FARRP’s first round is scheduled to end January 29, and during that time, non-bank institutions can invest between $500 million and $1 billion each at FARRP’s fixed overnight reverse-repo rates ranging from one to five basis points. A first for repo markets: Normally, repo and reverse-repo rates are free-floating, determined by market forces. Another of FARRP’s differentiating factors is private-sector need will facilitate reverse-repo bids instead of the Fed. Ideally, FARRP’s structure will encourage unproductive collateral to be released back into the system when it’s most needed—and new sources of collateral demand may help ensure this. Swaps, for example, are shifting to collateral-backed exchanges due to Dodd-Frank regulation—meaning more collateral will be needed to back the same amount of trading activity. Collateral requirements for loans will likely also rise.
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|By Neil Irwin, The New York Times, 07/30/2014|
MarketMinder's View: Well, there are caveats, for sure. But there usually are in any series as broad and wonky as GDP. The article notes 1.66 percentage points of growth came from inventories—which are open to interpretation as to what they say about Q2 growth—but doesn’t note that bare shelves subtracted 1.16 percentage points in Q1, largely caused by ice-jammed shipping routes. The article also doesn’t quantify the assumed boost from health care—just 0.08 percentage point (that’s it!)—which likely gets revised up when full data are in. Finally, it totally avoids the issue of an 11.7% import surge subtracting 1.85 percentage points from headline growth. GDP’s math tallies imports as a negative, but they actually show strong demand at home—which, you know, isn’t bad. We’d suggest this is just confirmation Q1 was a one-off and not something worse.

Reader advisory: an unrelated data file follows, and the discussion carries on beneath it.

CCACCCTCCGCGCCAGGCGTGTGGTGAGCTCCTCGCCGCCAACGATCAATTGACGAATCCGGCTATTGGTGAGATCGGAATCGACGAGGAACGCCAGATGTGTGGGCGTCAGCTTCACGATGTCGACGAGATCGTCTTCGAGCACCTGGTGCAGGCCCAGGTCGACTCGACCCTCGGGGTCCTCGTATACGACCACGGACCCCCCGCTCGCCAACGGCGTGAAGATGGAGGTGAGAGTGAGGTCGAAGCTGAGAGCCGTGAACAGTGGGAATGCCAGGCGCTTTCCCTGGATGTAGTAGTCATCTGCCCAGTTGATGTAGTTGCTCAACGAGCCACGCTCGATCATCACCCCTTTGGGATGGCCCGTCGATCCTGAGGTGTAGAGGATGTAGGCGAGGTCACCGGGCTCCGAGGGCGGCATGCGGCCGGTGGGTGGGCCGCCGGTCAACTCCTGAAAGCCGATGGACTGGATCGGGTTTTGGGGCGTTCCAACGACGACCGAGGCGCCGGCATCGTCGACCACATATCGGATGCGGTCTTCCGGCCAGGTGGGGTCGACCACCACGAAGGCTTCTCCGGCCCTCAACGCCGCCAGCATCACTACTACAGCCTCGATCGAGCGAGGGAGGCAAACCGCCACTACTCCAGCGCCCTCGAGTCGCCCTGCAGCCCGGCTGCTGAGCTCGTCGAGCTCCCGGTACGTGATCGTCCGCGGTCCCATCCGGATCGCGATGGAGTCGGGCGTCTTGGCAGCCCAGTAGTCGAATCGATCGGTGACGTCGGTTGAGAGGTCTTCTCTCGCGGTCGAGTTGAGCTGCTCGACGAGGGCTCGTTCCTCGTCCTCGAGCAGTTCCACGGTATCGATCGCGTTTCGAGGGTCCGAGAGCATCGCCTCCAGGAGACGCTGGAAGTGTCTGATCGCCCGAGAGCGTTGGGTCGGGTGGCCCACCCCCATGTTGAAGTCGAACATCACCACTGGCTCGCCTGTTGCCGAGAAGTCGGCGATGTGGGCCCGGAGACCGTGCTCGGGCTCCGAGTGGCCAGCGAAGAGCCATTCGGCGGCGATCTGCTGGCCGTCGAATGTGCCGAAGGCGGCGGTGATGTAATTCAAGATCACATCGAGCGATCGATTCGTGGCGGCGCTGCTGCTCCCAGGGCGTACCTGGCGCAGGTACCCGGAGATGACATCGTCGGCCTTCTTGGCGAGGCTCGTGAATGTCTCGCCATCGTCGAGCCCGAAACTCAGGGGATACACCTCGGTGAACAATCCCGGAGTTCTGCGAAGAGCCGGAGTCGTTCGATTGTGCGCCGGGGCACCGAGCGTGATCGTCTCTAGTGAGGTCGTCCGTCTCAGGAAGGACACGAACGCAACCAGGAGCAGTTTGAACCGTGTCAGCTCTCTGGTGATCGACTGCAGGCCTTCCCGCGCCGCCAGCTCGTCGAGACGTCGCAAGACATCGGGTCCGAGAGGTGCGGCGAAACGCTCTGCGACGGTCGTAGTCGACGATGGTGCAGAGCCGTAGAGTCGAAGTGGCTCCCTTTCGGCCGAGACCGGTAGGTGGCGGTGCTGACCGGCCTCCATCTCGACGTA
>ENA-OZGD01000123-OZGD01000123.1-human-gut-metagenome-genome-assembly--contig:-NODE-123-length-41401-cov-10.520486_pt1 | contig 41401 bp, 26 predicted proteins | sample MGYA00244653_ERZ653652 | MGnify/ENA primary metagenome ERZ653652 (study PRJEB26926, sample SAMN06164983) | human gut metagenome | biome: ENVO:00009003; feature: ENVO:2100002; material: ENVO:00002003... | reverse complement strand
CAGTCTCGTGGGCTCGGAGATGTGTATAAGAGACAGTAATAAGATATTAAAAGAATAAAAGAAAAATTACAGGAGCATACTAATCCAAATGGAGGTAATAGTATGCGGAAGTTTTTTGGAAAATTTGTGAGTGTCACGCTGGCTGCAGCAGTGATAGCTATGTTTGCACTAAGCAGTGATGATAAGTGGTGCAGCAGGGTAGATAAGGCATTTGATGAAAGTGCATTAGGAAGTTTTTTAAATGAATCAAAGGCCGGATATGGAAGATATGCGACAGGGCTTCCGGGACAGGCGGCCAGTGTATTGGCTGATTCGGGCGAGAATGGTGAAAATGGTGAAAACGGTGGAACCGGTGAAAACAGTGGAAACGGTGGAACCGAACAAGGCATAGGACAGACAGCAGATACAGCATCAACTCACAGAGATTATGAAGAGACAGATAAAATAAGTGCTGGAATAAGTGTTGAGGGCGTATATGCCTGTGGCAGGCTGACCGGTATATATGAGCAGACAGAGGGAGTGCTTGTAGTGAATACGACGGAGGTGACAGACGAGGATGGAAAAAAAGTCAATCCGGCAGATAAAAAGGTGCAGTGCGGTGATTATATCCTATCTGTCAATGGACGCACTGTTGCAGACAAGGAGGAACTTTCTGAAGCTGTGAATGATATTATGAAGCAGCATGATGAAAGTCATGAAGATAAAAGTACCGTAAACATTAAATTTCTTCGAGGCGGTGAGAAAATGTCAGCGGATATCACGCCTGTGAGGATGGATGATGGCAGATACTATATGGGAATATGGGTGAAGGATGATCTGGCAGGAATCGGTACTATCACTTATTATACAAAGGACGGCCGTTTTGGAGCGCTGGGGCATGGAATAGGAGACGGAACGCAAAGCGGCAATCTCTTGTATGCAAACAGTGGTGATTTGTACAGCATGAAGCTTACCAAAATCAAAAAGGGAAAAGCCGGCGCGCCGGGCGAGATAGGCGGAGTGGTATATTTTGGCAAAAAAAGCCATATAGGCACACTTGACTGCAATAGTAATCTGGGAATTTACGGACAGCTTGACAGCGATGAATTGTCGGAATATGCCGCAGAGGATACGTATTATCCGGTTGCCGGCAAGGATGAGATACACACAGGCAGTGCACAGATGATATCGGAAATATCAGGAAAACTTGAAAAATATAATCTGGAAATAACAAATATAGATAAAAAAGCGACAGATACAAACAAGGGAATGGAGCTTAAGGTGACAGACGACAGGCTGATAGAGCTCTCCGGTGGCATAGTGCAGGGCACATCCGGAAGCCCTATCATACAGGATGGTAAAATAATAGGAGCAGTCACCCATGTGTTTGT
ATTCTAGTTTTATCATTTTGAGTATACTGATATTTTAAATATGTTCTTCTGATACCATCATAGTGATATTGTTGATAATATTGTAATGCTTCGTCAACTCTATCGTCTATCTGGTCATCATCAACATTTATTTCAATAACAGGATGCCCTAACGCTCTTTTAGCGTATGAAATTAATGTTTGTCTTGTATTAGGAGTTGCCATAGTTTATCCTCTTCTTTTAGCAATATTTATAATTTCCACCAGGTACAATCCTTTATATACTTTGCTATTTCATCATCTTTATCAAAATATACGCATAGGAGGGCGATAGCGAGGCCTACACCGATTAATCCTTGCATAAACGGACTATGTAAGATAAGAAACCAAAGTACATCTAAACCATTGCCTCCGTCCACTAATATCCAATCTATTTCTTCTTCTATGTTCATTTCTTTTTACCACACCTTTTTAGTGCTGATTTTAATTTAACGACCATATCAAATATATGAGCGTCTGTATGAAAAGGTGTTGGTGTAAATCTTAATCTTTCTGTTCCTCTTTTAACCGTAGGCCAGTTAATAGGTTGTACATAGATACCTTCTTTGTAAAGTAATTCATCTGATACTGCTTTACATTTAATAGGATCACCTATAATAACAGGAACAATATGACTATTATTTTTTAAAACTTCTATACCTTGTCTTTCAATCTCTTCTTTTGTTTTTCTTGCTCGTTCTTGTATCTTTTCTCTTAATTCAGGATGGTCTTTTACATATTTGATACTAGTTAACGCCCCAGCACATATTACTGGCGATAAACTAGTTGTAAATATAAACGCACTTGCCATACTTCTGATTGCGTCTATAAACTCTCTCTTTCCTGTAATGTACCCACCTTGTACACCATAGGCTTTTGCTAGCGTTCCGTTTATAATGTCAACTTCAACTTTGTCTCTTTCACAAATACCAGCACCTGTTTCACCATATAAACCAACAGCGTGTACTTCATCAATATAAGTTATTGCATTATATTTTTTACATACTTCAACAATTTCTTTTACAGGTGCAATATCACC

|By Matthew Lynn, The Telegraph, 07/30/2014|
MarketMinder's View: This pretty much sums it up: “The oil and gas fields generate a heck of a lot of money. Except the trouble is, you are not going to get any of it. Most of it will go to the Government and the exploration companies – and practically nothing will go to you. One reason the industry has developed so fast in the US is that under American law the oil and gas is owned by the people under whose land it is discovered. If a developer finds it under your property, you make a fortune. In this country, you only own the first few feet, which isn’t any use – the shale gas is a lot deeper than that.”
|By David Enrich, Gabriele Steinhauser and Matthew Dalton, The Wall Street Journal, 07/30/2014|